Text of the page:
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Dec
05 2011

Boy, Does This Guy Love Politics

Syndicated from: Steve Paikin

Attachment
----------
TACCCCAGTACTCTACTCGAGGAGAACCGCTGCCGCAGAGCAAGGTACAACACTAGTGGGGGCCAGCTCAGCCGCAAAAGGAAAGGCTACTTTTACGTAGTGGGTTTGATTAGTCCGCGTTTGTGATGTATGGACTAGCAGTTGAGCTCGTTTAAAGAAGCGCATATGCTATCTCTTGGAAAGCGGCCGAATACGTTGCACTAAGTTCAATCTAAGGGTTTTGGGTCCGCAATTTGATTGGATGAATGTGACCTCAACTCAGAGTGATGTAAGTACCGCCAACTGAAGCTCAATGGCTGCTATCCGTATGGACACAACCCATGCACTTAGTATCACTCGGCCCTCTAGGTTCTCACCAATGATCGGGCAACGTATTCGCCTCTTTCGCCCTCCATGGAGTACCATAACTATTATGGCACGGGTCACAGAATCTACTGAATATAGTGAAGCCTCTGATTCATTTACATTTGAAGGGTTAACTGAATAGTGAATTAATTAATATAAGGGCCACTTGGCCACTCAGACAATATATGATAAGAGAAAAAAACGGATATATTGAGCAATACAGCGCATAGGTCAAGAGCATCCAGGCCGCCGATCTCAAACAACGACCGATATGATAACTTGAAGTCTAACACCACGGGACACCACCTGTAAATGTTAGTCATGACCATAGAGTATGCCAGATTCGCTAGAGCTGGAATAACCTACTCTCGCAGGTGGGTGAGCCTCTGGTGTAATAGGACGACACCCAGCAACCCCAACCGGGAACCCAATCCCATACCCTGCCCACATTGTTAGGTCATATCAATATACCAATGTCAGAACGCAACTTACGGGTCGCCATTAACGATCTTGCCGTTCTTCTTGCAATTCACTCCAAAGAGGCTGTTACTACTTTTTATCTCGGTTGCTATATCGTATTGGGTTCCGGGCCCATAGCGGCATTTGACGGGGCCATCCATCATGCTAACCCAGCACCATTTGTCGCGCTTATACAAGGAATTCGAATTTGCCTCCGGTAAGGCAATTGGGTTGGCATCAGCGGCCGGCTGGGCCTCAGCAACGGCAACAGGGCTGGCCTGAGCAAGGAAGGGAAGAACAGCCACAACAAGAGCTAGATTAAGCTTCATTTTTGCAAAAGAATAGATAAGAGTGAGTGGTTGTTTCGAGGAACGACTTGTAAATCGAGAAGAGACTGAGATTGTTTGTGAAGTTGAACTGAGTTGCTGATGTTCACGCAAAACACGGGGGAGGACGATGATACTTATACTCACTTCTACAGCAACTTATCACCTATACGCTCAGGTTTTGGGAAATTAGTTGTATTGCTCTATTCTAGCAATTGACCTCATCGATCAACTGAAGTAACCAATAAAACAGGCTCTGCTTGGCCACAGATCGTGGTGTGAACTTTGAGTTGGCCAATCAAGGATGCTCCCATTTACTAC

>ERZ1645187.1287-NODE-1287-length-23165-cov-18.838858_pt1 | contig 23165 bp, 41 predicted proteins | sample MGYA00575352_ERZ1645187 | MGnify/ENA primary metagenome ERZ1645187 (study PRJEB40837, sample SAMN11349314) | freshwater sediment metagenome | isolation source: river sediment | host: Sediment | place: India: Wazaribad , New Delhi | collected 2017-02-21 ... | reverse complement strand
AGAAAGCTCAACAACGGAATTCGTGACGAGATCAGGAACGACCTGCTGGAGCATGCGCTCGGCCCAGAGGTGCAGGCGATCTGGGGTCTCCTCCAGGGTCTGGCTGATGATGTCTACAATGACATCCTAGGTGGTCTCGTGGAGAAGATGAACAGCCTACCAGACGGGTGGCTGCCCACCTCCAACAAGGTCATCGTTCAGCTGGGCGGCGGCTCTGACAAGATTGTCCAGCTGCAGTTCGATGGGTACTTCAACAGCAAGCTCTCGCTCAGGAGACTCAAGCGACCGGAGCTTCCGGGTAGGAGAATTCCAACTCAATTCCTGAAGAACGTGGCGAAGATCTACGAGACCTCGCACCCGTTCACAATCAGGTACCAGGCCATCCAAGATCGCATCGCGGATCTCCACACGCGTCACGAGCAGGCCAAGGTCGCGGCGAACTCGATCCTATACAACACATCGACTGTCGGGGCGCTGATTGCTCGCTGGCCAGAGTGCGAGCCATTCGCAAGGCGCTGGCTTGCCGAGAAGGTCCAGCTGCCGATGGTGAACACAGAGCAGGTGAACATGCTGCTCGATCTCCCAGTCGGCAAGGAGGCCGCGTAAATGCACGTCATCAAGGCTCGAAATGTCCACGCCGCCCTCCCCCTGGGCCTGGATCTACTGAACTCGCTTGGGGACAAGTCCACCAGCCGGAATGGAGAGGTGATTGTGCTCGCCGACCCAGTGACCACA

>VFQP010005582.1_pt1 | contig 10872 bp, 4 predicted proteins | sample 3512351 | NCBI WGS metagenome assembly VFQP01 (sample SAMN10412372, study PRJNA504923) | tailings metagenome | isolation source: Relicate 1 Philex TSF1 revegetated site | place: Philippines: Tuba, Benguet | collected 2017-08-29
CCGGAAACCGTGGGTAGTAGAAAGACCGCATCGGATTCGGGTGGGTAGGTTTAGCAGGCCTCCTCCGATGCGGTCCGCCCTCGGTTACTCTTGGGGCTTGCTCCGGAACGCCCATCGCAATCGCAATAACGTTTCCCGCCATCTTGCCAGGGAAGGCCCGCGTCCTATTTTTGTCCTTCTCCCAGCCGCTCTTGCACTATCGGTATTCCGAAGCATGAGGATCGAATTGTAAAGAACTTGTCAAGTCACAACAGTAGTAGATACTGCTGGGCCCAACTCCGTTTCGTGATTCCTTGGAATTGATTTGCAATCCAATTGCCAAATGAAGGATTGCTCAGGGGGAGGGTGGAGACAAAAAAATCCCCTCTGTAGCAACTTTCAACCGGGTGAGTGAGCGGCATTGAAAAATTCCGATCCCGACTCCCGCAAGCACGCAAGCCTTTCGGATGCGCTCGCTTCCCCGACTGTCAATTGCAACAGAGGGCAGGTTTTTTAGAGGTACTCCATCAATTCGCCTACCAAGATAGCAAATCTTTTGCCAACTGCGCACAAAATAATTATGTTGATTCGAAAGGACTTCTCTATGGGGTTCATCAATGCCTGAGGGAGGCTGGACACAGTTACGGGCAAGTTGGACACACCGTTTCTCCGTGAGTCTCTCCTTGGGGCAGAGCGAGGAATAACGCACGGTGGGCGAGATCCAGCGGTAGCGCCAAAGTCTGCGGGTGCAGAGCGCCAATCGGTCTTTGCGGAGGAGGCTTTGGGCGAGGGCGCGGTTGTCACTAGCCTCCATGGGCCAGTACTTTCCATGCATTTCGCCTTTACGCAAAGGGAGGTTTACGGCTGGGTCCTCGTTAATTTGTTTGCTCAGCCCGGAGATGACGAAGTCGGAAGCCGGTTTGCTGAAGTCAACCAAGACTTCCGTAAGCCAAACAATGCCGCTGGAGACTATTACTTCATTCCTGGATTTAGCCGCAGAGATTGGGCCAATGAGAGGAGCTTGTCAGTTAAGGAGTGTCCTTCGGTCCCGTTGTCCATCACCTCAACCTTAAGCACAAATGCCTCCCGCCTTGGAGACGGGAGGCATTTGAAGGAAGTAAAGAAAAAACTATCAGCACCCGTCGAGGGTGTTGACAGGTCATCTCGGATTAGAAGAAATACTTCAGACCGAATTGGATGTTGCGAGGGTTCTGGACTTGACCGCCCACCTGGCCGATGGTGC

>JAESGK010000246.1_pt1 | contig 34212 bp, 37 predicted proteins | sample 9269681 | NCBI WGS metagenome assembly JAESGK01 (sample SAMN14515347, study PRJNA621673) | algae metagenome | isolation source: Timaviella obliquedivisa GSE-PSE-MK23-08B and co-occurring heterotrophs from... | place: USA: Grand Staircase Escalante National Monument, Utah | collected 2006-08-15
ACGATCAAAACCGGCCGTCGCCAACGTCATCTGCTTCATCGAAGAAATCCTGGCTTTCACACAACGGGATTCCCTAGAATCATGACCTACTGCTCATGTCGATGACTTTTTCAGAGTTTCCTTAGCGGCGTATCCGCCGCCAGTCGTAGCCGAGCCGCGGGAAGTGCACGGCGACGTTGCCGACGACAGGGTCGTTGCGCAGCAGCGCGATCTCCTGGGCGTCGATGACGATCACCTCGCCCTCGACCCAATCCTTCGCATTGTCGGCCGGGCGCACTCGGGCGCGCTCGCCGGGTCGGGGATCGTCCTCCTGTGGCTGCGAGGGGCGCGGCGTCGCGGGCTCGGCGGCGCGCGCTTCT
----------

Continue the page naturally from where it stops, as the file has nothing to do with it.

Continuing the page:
I'm not sure I know anyone who loves politics as much as Arthur Milnes. Milnes grew up in Scarborough, worked at the Ontario Legislature, went into journalism as well, and somehow, through his travels, has become friends or acquaintances with an array of past presidents and prime ministers, including Jimmy Carter, Brian Mulroney, George H. W. Bush, Margaret Thatcher, Bill Clinton, Paul Martin, and the list goes on. In fact, he worked closely with Mulroney and did all the research for the 18th prime minister's autobiography, which was an excellent read. Milnes is now chairing a special commission hoping to galvanize national interest in the upcoming bicentennial of John A. Macdonald's birth, a perfect gig for a Kingstonian (Macdonald's home riding) who loves political history. Some people collect stamps.  Others hockey cards.  Milnes has a different passion. He's on a quest to get every living Canadian prime minister to plant a tree in his backyard in Kingston, and he's already managed to sign up three of them to the cause.   Paul Martin and Arthur Milnes look at the tree planted by Canada's 17th prime minister, John Turner.   The first was John Turner in 2006. Then Paul Martin planted another last year. And just a week ago, Joe Clark added his name to the list.   Joe Clark became the third prime minister to plant a tree in the Milnes backyard.   "I think it is very cool that in Canada our leaders would do this for a pair of history-minded citizens," Milnes says, referring to himself and his wife, teacher Alison Bogle.       Arthur Milnes, speaking at Paul Martin's tree-planting ceremony in May, 2010.   In fact, Milnes and Clark also visited Sir John A's grave during Clark's recent sojourn to Kingston.  "No one else was in the graveyard and it was quite an honour for me to discuss Macdonald with one of the rare Canadians who had actually held the office that Sir John A. created," Milnes says.   The name plate at the base of the tree planted by Canada's 21st prime minister.   With the bicentennial of Macdonald's birth coming up in the year 2015, Milnes hopes many more prime ministers will come to Kingston to see the first PM's gravesite, and maybe, just maybe, plant a little piece of history in his backyard at the same time.

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